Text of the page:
first_imgIt’s destination Donegal for Derek Cullen after completing an amazing 2,800km walk around Ireland.The Dublin native, who turned his life around in a battle with loss, alcohol and depression, has decided to take a well-earned rest in a cottage on Malin Head for the next two months.The 37-year-old had been on the move for 78 days of hiking and camping around Ireland. His journey became an online sensation, with thousands taking motivation from his daily updates and inspirational messages from the wildest parts of the county. Derek Cullen. Photos by Brian Reilly Troy @brt.photoAfter completing the walk on October 31st, Derek set his sights on Donegal again to enjoy the remote landscape of Malin.How he found a place to stay was almost fate.Derek tells Donegal Daily: “Malin Head is one of my favourite places in Ireland. On the way around Ireland, I think people could see Donegal was my favourite. Malin really stood out, I think it’s because it feels like the edge of the world.”“I had my eye on this cottage years ago. It’s in one of the most remote places. I even contacted the lady who owned it and asked how much the house cost. But then a couple of months ago I was chancing my arm again and told the lady what I was doing and she rented it to me. I couldn’t believe my luck.” Derek Cullen at his home-from-home in Malin HeadDerek is planning to enjoy the solitude, the turf fires, and exploring the wild and rugged landscape of Malin until Christmas, when he’ll head home to see family. He’ll be sharing his usual open and insightful videos with followers during the stay and plans to launch his own outdoor clothing brand – Out Dare.Derek also plans to use the time-out to put pen to paper.“I haven’t started but I plan to write a book about my journey, from my low point when this started five years ago and how the outdoors changed things,” he said.In 2014, Derek was living a self-destructive life of drinking following the death of his parents. The turning point came when he decided to live for his parents instead of trying to live without them.Derek followed his passion for the outdoors and it took on incredible cycles and hikes around the Africa, Newfoundland and from Mexico to Canada. Being outdoors eased his anxiety, but he eventually had to return to Ireland to face his demons. The all-Ireland trek brought Derek on a journey of discovery – visiting amazing regions and finding himself again.“My trip around Ireland turned out to be the most exciting trip I had ever taken,” he said.“The biggest thing I learned was really simple – to appreciate where I come from and what we have on our doorstep.“I had never really gotten out there in Ireland and this opened up a whole new world to me.” Derek Cullen. Photos by Brian Reilly Troy @brt.photoDerek also traced his roots to Donegal and took the opportunity to meet with relatives this year. His grandmother Sarah Gallagher is from Creeslough and she was the sister of the famous singer, Bridie Gallagher.Derek was amazed by the welcome he received: “I went to Creeslough and the Gallagher clan were all there at their house. I got to meet my mother’s cousin and they brought me to where my grandmother was born. She worked in Ards Friary too.“I felt very connected up there. The welcome was incredible, even to this day they are still contacting me.”Those close ties to the county are just one reason why Derek is so excited to make the move to Malin on Friday.“Everyone in Donegal has made me feel at home,” he said.You can follow Derek’s experiences in Malin and beyond here on Facebook.com/derekcullenoutdoors/‘This is the dream’ – Adventurer chooses Malin rest stop after 2,800km trek was last modified: November 6th, 2019 by Rachel McLaughlinShare this:Click to share on Facebook (Opens in new window)Click to share on Twitter (Opens in new window)Click to share on LinkedIn (Opens in new window)Click to share on Reddit (Opens in new window)Click to share on Pocket (Opens in new window)Click to share on Telegram (Opens in new window)Click to share on WhatsApp (Opens in new window)Click to share on Skype (Opens in new window)Click to print (Opens in new window)Tags:derek cullenMalin HeadOutdoorslast_img read more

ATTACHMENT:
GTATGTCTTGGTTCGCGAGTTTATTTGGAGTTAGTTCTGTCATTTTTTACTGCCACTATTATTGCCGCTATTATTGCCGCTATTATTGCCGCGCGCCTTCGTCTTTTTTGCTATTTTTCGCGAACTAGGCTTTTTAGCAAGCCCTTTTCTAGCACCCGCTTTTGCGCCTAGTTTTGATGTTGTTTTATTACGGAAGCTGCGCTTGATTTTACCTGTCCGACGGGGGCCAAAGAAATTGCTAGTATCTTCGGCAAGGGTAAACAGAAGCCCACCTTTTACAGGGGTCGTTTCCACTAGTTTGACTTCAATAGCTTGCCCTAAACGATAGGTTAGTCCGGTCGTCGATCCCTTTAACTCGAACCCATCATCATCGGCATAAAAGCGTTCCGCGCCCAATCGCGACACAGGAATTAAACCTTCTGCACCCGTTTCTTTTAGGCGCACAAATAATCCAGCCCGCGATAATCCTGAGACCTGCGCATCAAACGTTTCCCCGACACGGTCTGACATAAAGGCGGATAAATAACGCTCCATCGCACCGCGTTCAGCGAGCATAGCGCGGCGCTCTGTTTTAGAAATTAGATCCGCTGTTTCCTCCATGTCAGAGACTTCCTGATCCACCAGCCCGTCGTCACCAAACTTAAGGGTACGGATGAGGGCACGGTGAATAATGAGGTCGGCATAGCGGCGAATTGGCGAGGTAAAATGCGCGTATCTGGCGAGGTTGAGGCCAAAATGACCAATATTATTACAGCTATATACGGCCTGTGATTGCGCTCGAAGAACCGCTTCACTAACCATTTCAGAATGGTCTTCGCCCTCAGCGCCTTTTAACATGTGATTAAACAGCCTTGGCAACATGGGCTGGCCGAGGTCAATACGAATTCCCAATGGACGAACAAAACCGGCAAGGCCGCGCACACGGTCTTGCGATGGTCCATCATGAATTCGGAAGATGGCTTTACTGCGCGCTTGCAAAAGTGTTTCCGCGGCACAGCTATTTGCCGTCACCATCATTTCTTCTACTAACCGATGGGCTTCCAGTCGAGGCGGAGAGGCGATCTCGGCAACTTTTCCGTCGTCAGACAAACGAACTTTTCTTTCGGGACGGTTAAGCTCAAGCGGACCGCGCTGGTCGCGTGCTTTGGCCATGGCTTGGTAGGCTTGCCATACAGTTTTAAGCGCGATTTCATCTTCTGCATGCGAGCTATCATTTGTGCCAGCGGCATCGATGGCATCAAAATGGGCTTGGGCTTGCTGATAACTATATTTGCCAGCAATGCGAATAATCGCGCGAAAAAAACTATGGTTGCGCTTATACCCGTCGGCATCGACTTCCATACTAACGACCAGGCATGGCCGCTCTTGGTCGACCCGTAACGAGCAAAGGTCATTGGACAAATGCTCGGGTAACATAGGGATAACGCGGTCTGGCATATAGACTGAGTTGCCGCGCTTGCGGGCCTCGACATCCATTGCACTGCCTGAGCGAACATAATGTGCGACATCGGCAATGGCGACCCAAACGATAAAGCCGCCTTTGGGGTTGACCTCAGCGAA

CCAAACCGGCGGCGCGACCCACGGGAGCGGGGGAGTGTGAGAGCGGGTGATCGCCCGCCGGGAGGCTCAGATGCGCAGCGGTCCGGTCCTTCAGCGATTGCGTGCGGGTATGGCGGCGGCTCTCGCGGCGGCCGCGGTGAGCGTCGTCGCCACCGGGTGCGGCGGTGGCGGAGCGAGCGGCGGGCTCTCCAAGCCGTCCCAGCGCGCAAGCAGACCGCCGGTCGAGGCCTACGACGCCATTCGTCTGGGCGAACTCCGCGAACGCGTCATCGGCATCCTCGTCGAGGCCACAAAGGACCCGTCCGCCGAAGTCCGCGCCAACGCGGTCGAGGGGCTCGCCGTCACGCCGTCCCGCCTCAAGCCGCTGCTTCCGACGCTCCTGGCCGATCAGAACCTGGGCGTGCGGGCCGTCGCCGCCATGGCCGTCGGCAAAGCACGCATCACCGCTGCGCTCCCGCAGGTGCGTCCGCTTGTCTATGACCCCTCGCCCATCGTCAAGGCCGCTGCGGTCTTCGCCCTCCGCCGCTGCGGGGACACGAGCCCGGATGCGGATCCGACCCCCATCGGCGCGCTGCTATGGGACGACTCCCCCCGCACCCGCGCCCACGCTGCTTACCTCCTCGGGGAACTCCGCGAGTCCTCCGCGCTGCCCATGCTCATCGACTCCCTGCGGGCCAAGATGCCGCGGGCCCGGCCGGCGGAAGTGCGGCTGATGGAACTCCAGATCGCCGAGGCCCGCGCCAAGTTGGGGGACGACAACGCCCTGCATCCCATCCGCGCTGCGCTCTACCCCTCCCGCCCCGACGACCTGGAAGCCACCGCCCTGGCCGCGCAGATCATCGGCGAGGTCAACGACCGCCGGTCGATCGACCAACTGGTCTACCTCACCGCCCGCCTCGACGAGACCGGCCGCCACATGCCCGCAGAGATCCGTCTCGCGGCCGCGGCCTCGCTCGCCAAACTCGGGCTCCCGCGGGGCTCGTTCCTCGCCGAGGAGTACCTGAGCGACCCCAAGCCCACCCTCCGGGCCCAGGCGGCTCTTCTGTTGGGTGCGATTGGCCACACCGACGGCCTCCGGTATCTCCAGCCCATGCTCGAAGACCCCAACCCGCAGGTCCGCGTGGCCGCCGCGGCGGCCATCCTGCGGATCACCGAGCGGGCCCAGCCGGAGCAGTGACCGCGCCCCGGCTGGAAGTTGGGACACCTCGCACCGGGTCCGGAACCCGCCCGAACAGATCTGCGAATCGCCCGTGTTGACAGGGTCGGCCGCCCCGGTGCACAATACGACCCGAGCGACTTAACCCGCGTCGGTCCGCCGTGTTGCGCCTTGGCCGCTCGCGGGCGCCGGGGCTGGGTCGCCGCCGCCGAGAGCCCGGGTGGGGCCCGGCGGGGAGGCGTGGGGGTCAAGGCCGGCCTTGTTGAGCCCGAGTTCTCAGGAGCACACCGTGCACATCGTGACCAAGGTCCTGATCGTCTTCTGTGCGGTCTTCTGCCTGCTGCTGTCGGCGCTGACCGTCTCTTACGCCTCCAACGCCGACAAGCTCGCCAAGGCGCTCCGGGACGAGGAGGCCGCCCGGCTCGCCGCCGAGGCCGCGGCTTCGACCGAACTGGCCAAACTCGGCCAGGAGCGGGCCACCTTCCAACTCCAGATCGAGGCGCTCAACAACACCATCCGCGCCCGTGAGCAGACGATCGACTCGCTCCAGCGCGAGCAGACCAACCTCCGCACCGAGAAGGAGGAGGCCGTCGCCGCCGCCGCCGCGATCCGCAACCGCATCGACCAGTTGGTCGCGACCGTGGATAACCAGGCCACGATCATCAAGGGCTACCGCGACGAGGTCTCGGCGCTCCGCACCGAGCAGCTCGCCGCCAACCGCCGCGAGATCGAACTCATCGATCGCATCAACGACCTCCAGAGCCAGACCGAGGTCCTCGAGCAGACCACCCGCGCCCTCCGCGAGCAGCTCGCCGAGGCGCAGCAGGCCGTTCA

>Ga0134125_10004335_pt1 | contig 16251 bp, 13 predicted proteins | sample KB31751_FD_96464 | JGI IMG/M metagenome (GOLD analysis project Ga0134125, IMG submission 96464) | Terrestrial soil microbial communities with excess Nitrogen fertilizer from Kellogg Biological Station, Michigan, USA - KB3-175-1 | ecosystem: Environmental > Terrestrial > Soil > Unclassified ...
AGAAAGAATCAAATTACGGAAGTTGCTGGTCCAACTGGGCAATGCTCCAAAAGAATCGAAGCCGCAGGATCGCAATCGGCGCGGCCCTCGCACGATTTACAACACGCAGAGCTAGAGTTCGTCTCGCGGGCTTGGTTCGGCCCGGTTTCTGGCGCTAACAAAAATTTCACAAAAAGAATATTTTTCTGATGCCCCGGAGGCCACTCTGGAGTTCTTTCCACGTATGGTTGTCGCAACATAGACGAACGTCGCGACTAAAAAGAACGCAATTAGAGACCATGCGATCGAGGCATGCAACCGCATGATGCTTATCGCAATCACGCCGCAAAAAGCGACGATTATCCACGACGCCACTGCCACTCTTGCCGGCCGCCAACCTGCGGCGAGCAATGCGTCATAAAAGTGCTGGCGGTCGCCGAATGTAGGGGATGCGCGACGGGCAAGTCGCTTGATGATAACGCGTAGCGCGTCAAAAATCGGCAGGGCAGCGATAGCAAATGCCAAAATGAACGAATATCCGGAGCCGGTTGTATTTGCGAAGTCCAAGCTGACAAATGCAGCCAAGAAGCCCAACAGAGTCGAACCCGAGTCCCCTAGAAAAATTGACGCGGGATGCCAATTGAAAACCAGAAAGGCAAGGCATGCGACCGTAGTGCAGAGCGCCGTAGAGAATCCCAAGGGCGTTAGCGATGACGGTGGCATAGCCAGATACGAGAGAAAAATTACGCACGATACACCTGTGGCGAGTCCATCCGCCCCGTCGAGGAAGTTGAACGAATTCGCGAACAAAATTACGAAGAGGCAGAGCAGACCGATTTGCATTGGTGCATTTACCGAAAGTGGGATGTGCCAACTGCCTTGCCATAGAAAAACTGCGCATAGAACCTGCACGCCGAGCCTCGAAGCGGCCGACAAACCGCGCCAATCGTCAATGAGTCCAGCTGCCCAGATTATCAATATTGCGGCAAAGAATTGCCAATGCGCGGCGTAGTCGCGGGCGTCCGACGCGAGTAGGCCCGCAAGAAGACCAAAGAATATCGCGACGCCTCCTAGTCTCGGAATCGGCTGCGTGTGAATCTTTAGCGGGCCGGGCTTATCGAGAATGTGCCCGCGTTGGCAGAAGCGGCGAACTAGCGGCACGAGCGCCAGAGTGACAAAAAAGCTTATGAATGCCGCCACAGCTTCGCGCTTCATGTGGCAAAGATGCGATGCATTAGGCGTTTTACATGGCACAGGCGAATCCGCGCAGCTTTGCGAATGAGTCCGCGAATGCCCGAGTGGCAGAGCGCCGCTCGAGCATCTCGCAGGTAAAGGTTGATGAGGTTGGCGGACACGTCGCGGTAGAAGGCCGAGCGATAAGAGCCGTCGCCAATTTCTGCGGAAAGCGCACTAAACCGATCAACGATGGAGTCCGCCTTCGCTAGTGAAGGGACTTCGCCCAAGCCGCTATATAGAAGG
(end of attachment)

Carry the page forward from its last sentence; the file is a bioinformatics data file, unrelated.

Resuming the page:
Cellular Cowboys: How the Cell Rounds Up Chromosomes Before Dividing